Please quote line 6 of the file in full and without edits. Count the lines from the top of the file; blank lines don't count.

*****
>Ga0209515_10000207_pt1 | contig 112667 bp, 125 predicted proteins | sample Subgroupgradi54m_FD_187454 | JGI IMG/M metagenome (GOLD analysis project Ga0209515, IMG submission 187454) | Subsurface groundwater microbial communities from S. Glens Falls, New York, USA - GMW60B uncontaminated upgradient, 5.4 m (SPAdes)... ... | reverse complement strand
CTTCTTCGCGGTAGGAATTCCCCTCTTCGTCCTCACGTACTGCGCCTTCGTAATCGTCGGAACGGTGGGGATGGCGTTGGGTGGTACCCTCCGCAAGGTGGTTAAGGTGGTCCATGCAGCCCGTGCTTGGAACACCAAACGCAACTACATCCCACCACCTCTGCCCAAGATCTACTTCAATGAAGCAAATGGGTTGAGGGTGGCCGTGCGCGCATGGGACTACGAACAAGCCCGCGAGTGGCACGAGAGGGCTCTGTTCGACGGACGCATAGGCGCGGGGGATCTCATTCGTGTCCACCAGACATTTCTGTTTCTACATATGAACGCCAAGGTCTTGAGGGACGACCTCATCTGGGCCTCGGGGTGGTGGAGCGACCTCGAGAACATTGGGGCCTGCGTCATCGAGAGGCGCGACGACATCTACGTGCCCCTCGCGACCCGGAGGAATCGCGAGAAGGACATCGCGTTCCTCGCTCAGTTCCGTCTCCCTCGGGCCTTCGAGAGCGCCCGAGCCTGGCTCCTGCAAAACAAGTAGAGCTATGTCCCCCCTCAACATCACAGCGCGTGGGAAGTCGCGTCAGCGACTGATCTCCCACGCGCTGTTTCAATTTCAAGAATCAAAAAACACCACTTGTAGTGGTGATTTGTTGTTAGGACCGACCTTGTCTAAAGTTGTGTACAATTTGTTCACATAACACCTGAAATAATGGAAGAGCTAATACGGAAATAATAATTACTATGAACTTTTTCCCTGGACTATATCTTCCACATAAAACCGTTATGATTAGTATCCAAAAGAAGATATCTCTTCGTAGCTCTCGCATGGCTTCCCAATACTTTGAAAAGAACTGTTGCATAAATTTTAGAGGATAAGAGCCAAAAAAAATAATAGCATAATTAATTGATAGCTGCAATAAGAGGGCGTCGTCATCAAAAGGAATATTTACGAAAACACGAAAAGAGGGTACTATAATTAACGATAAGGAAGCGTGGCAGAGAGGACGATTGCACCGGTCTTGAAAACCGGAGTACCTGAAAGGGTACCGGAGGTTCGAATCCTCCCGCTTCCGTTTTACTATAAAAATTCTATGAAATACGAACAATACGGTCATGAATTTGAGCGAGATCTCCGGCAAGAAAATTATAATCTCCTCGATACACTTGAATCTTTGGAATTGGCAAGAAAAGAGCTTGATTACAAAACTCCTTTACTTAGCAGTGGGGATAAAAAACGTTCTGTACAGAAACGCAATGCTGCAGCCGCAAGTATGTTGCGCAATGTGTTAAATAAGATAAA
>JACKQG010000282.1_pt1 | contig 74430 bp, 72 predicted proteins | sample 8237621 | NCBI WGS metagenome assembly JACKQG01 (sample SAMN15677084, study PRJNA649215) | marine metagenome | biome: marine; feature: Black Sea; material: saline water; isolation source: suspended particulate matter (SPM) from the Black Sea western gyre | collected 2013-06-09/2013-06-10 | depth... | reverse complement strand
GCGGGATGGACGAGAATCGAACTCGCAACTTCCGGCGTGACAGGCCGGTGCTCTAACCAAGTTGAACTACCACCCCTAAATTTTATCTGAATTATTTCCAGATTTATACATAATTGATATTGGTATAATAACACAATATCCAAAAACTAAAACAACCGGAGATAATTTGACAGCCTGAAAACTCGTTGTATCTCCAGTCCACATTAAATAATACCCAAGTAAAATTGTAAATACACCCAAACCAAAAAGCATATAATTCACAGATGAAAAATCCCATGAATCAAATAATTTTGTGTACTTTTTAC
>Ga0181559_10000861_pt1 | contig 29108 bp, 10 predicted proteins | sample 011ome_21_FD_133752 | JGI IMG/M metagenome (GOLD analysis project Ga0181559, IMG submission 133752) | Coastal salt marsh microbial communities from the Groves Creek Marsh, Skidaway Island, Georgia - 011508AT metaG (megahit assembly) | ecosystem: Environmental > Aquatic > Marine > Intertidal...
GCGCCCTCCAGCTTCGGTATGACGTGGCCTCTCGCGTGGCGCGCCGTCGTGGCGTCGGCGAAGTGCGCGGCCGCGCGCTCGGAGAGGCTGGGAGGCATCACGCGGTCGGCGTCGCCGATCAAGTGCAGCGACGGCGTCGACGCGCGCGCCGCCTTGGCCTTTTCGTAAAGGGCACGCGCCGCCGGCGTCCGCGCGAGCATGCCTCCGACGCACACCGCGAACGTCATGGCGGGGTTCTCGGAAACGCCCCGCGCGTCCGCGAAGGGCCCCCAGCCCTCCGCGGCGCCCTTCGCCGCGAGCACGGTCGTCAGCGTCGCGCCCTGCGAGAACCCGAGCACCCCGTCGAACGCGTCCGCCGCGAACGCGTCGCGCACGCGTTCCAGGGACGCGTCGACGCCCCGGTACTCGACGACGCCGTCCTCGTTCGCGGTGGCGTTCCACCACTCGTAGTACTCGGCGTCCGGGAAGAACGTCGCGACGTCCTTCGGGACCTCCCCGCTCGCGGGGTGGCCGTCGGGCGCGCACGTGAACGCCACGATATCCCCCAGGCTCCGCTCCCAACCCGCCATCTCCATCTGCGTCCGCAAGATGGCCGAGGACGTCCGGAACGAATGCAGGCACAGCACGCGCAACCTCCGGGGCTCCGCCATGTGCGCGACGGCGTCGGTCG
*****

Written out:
GCGCCCTCCAGCTTCGGTATGACGTGGCCTCTCGCGTGGCGCGCCGTCGTGGCGTCGGCGAAGTGCGCGGCCGCGCGCTCGGAGAGGCTGGGAGGCATCACGCGGTCGGCGTCGCCGATCAAGTGCAGCGACGGCGTCGACGCGCGCGCCGCCTTGGCCTTTTCGTAAAGGGCACGCGCCGCCGGCGTCCGCGCGAGCATGCCTCCGACGCACACCGCGAACGTCATGGCGGGGTTCTCGGAAACGCCCCGCGCGTCCGCGAAGGGCCCCCAGCCCTCCGCGGCGCCCTTCGCCGCGAGCACGGTCGTCAGCGTCGCGCCCTGCGAGAACCCGAGCACCCCGTCGAACGCGTCCGCCGCGAACGCGTCGCGCACGCGTTCCAGGGACGCGTCGACGCCCCGGTACTCGACGACGCCGTCCTCGTTCGCGGTGGCGTTCCACCACTCGTAGTACTCGGCGTCCGGGAAGAACGTCGCGACGTCCTTCGGGACCTCCCCGCTCGCGGGGTGGCCGTCGGGCGCGCACGTGAACGCCACGATATCCCCCAGGCTCCGCTCCCAACCCGCCATCTCCATCTGCGTCCGCAAGATGGCCGAGGACGTCCGGAACGAATGCAGGCACAGCACGCGCAACCTCCGGGGCTCCGCCATGTGCGCGACGGCGTCGGTCG